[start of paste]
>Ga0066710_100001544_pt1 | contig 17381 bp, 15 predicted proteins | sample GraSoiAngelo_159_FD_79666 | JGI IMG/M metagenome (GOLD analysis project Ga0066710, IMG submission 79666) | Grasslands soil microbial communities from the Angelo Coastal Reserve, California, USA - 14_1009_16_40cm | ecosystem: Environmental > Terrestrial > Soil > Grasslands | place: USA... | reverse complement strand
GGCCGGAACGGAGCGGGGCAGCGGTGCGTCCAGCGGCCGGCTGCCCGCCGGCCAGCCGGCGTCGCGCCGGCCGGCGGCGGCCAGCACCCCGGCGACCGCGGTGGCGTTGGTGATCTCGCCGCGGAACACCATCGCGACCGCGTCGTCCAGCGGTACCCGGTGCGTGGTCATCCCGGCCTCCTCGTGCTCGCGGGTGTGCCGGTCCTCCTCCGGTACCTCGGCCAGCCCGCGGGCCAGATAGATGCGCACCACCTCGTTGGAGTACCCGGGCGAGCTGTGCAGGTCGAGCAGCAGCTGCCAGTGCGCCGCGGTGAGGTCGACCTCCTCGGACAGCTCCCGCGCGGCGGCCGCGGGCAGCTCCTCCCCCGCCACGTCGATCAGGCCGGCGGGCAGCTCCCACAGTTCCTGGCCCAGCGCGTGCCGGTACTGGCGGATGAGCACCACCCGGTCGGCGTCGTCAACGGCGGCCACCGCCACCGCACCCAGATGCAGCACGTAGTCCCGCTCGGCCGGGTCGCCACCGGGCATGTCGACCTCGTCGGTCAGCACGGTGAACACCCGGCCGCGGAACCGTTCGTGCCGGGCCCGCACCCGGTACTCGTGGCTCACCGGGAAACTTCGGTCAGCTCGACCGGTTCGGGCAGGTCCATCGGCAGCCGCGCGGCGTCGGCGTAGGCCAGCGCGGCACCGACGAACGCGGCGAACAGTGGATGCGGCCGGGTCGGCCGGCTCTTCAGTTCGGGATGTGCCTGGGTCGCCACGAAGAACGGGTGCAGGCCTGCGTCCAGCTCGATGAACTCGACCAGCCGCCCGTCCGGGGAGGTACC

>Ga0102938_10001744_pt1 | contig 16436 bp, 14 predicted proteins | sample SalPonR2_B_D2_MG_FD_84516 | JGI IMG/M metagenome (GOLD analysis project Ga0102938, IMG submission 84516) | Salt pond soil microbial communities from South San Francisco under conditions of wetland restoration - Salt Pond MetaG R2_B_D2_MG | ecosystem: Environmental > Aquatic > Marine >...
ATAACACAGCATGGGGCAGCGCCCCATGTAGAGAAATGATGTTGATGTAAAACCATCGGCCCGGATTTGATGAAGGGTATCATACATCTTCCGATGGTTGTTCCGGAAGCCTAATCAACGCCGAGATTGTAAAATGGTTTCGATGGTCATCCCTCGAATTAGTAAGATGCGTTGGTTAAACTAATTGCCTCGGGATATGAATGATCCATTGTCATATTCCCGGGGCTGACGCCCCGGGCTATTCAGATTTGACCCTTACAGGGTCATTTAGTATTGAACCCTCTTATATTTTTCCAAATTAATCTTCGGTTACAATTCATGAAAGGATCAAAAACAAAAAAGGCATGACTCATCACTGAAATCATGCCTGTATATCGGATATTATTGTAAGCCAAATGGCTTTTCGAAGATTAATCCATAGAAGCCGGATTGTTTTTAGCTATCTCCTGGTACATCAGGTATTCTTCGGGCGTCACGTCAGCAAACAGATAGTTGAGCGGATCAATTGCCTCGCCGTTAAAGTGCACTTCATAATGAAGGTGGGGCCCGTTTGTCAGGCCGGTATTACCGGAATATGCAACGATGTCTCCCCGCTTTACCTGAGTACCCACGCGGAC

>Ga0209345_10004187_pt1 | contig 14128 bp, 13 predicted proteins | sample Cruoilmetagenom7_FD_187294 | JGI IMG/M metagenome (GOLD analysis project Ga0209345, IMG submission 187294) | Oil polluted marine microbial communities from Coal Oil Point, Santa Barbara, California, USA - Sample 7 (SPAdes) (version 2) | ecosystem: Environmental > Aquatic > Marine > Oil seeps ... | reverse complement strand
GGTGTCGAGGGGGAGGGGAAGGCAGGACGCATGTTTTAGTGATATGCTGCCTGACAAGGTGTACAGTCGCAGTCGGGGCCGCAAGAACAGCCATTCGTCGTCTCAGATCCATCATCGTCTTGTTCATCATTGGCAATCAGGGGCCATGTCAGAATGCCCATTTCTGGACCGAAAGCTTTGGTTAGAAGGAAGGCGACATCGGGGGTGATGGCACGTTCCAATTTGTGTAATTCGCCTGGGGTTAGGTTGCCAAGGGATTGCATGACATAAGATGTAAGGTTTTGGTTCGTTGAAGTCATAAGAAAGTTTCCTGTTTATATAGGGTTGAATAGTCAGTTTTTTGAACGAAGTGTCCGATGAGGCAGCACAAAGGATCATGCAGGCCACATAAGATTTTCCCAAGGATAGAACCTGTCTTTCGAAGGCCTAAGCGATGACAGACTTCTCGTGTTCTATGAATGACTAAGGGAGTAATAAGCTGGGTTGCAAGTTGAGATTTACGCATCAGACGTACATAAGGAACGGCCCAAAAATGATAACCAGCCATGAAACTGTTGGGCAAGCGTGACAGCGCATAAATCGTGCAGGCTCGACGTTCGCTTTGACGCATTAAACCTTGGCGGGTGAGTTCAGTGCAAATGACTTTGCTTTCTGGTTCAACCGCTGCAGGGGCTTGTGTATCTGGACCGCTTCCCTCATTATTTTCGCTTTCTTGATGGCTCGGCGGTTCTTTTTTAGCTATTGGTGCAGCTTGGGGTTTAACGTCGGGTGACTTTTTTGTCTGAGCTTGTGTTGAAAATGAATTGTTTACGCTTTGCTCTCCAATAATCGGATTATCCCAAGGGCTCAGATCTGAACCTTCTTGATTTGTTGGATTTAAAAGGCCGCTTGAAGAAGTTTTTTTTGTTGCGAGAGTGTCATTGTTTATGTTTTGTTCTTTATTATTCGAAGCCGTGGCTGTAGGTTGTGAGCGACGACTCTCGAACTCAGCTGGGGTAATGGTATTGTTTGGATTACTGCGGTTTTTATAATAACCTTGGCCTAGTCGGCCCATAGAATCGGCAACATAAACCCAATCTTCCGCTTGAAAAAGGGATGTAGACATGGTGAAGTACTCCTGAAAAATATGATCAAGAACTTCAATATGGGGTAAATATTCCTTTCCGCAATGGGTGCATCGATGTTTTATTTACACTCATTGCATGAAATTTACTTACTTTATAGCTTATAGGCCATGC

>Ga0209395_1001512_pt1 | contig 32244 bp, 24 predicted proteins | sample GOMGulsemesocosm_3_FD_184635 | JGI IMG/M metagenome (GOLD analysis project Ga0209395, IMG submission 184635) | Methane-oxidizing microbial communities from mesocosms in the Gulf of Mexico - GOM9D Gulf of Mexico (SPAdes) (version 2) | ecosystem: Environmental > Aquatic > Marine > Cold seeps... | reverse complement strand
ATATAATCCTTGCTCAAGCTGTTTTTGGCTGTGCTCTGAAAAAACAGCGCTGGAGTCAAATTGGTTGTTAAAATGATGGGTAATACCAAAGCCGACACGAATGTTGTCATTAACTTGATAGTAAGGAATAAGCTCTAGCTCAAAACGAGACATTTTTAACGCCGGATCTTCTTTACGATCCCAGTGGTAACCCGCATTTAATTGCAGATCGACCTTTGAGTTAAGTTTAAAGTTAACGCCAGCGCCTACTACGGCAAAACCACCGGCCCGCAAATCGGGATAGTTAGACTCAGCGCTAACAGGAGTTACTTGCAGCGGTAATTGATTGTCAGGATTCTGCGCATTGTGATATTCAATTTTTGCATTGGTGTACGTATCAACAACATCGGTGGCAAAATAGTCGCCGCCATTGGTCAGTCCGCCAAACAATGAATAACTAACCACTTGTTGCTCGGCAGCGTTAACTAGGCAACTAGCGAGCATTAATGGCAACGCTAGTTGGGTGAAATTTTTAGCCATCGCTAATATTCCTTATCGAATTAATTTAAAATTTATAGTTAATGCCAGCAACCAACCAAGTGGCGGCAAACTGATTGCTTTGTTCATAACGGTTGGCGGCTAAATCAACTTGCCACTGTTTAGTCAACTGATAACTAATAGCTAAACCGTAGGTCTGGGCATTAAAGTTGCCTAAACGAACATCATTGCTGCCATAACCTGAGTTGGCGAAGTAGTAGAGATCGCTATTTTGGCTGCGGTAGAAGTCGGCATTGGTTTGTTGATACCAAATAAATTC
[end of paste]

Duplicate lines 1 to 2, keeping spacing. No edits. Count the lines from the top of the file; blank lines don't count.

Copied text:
>Ga0066710_100001544_pt1 | contig 17381 bp, 15 predicted proteins | sample GraSoiAngelo_159_FD_79666 | JGI IMG/M metagenome (GOLD analysis project Ga0066710, IMG submission 79666) | Grasslands soil microbial communities from the Angelo Coastal Reserve, California, USA - 14_1009_16_40cm | ecosystem: Environmental > Terrestrial > Soil > Grasslands | place: USA... | reverse complement strand
GGCCGGAACGGAGCGGGGCAGCGGTGCGTCCAGCGGCCGGCTGCCCGCCGGCCAGCCGGCGTCGCGCCGGCCGGCGGCGGCCAGCACCCCGGCGACCGCGGTGGCGTTGGTGATCTCGCCGCGGAACACCATCGCGACCGCGTCGTCCAGCGGTACCCGGTGCGTGGTCATCCCGGCCTCCTCGTGCTCGCGGGTGTGCCGGTCCTCCTCCGGTACCTCGGCCAGCCCGCGGGCCAGATAGATGCGCACCACCTCGTTGGAGTACCCGGGCGAGCTGTGCAGGTCGAGCAGCAGCTGCCAGTGCGCCGCGGTGAGGTCGACCTCCTCGGACAGCTCCCGCGCGGCGGCCGCGGGCAGCTCCTCCCCCGCCACGTCGATCAGGCCGGCGGGCAGCTCCCACAGTTCCTGGCCCAGCGCGTGCCGGTACTGGCGGATGAGCACCACCCGGTCGGCGTCGTCAACGGCGGCCACCGCCACCGCACCCAGATGCAGCACGTAGTCCCGCTCGGCCGGGTCGCCACCGGGCATGTCGACCTCGTCGGTCAGCACGGTGAACACCCGGCCGCGGAACCGTTCGTGCCGGGCCCGCACCCGGTACTCGTGGCTCACCGGGAAACTTCGGTCAGCTCGACCGGTTCGGGCAGGTCCATCGGCAGCCGCGCGGCGTCGGCGTAGGCCAGCGCGGCACCGACGAACGCGGCGAACAGTGGATGCGGCCGGGTCGGCCGGCTCTTCAGTTCGGGATGTGCCTGGGTCGCCACGAAGAACGGGTGCAGGCCTGCGTCCAGCTCGATGAACTCGACCAGCCGCCCGTCCGGGGAGGTACC